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Bribery is the only mean to obtain citizenship

Statement of Ramadan al-Muhammad

by wael.m
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When the Syrian government took away agricultural land from the big landowners in Hasoud village and distributed it to peasants worked on it, according to the Agrarian Reform Law issued during the period of the United Arab Republic, Ramadan only got a 2 hectares land to utilize, while other farmers were entitled to larger agricultural land. That was only because Ramadan is a stateless Syrian Kurd.

Ramadan al-Muhammad was born in Helwa village, al-Hasakah Governorate in 1945. He is married with children, all of whom are stateless Syrian Kurds, specifically from the ajanib[1] category. In this regard, Ramadan spoke to STJ in an interview conducted in March 2018:

"It all started when I moved from my hometown to Hasoud village to settle in, since I was a co-founder of it. When the census was conducted there, the mayor told the villagers to stay home because the people in charge were coming to register names of each family members. When they came to my house, I had a newborn baby then, so they registered my name and the names of my two kids. As a result of the census my name, as well as my brother’s and some other villagers’, came under the list of ajanib. Two years later, some police officers came to my brother Hussein’s house and asked him about his and his mother's names. They were hiding the name lists they had, so Hussein couldn’t not see them, and indirectly they told him that he could acquire citizenship illegally, which means, through bribery, but my brother did not follow-up the matter. I made an objection to the Civil status Department to get citizenship as many others did, but that did not work. Those who paid bribes managed to obtain citizenship. We have suffered a lot: we were not permitted to practice the professions we liked, nor to register our property under our own name, or to get an education. In 1958, during the unity period between Syria and Egypt, the Syrian government took away agricultural land from the mayors and the big landowners, and distributed it to peasants worked on it. The mayor gave us only 2 hectares because we were ajanib, while other peasants of Syrian nationality obtained large agricultural land.”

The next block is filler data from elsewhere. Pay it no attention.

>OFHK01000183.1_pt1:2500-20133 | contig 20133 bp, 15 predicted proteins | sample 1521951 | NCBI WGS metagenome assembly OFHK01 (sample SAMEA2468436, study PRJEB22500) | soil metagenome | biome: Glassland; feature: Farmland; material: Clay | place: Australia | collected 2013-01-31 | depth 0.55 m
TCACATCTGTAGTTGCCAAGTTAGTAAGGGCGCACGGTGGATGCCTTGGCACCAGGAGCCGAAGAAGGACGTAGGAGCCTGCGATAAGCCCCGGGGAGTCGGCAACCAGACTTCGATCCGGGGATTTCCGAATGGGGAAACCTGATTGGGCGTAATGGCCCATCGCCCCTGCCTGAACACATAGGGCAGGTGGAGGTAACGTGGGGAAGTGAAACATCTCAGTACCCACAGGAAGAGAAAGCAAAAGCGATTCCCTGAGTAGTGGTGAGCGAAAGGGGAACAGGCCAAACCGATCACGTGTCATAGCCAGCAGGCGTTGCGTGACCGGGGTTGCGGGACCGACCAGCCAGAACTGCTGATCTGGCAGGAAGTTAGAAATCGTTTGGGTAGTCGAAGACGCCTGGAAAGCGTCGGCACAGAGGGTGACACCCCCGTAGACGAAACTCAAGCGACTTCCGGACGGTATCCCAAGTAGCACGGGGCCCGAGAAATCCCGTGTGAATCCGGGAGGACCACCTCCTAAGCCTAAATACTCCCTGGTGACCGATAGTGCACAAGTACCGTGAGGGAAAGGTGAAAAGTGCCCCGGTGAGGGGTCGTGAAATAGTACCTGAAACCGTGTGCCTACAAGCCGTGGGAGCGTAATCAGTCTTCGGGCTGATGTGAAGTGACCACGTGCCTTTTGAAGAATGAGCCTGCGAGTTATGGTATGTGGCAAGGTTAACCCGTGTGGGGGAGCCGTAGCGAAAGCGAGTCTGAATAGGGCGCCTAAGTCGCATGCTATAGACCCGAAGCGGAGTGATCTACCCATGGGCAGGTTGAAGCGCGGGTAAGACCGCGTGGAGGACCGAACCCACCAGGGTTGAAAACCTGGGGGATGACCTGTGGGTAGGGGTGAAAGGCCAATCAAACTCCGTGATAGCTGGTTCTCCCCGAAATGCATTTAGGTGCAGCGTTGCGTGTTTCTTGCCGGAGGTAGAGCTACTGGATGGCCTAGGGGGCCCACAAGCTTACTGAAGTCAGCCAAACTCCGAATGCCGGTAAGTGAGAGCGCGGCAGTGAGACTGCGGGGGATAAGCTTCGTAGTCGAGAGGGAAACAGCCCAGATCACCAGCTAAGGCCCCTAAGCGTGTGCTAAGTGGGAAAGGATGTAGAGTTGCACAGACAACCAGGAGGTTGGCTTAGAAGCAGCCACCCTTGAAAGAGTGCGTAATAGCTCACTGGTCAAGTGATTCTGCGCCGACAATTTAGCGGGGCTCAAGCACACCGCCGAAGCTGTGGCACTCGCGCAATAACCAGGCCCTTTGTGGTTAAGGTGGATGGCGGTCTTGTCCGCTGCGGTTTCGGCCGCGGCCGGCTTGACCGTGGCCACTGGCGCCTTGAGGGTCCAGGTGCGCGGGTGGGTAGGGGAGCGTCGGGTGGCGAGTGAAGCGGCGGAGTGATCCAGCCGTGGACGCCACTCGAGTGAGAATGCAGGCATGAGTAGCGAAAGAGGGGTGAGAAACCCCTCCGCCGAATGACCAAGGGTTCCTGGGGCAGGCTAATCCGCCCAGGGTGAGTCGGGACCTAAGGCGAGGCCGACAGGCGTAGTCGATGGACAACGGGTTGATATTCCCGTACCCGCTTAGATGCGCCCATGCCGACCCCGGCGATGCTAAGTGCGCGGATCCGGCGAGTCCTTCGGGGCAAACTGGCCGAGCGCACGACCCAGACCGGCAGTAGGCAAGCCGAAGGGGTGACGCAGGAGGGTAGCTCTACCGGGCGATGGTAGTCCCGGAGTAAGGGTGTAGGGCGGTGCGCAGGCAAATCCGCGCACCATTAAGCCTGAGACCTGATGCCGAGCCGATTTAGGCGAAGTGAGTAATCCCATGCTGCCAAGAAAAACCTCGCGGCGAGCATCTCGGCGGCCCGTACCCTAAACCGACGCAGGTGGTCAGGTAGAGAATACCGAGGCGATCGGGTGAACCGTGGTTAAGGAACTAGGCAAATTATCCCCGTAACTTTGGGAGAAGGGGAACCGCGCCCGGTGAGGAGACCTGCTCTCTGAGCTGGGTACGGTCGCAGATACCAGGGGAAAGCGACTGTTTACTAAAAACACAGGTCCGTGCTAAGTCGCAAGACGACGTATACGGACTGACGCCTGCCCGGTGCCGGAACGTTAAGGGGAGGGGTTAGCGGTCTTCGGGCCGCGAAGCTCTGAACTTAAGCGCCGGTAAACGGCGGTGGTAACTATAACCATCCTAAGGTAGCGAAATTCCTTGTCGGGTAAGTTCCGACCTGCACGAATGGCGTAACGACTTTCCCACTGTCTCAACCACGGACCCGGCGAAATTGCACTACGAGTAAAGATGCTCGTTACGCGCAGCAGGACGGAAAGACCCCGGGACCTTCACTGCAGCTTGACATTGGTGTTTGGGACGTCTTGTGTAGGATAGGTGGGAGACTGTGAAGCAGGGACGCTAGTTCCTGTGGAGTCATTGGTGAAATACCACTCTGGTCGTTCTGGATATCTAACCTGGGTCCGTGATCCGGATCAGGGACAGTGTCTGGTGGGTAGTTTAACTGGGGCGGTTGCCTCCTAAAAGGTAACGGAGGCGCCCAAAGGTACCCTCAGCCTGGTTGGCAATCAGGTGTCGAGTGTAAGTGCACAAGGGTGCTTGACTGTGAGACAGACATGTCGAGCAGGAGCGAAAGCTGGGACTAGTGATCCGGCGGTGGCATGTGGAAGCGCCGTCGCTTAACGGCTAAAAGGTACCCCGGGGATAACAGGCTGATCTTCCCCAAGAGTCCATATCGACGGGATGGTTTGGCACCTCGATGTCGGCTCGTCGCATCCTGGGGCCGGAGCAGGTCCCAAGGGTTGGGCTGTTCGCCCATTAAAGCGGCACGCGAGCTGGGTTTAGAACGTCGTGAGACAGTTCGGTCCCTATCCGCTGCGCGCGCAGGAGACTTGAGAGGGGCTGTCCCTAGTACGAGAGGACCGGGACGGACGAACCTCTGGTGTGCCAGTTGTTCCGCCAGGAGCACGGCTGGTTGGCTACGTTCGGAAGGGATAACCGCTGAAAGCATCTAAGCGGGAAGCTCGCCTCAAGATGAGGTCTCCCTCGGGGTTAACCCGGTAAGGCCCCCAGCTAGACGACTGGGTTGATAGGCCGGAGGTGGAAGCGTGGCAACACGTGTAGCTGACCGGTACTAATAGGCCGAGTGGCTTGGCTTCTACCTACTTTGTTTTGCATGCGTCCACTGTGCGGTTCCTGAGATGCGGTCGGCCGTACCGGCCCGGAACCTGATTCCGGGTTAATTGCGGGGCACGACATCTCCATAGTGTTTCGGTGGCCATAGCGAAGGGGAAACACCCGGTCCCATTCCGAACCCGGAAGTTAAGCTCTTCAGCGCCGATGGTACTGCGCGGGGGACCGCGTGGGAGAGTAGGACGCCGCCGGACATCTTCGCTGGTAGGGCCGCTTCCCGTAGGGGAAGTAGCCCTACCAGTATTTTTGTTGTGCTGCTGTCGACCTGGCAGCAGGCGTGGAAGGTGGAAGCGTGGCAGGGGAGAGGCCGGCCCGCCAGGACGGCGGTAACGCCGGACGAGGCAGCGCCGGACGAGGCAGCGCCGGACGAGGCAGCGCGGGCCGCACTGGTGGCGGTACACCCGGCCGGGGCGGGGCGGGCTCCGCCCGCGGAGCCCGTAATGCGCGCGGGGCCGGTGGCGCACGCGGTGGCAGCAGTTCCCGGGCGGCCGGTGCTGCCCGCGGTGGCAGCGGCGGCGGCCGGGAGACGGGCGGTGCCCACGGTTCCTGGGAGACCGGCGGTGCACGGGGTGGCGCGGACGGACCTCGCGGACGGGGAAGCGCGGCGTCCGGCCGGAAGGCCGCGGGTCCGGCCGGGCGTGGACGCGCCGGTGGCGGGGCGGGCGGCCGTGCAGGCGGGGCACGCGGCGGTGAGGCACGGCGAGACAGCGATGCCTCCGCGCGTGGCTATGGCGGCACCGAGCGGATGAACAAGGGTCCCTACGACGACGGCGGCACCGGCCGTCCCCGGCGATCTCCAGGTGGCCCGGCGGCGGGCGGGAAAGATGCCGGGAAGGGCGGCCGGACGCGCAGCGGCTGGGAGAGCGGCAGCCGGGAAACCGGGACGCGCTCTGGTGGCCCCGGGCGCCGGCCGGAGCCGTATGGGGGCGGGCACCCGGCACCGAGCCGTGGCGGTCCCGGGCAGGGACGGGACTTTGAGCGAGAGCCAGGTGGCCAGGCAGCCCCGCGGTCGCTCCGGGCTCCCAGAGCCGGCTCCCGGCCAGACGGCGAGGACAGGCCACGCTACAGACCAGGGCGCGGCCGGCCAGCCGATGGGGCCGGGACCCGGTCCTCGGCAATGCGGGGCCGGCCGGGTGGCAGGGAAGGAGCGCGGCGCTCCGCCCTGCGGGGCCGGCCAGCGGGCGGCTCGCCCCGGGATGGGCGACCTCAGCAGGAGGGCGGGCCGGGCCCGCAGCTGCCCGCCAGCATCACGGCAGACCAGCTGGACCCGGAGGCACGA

Following the issuance of Decree No. 49, on naturalization of ajanib in 2011, Ramadan submitted his papers to the Civil Status Department, and he finally was able to achieve his dreamland became a Syrian citizen.


[1] Sing. ajnabi/ajnabiyah, literally »foreigners« i.e. stateless. unregistered stateless people.

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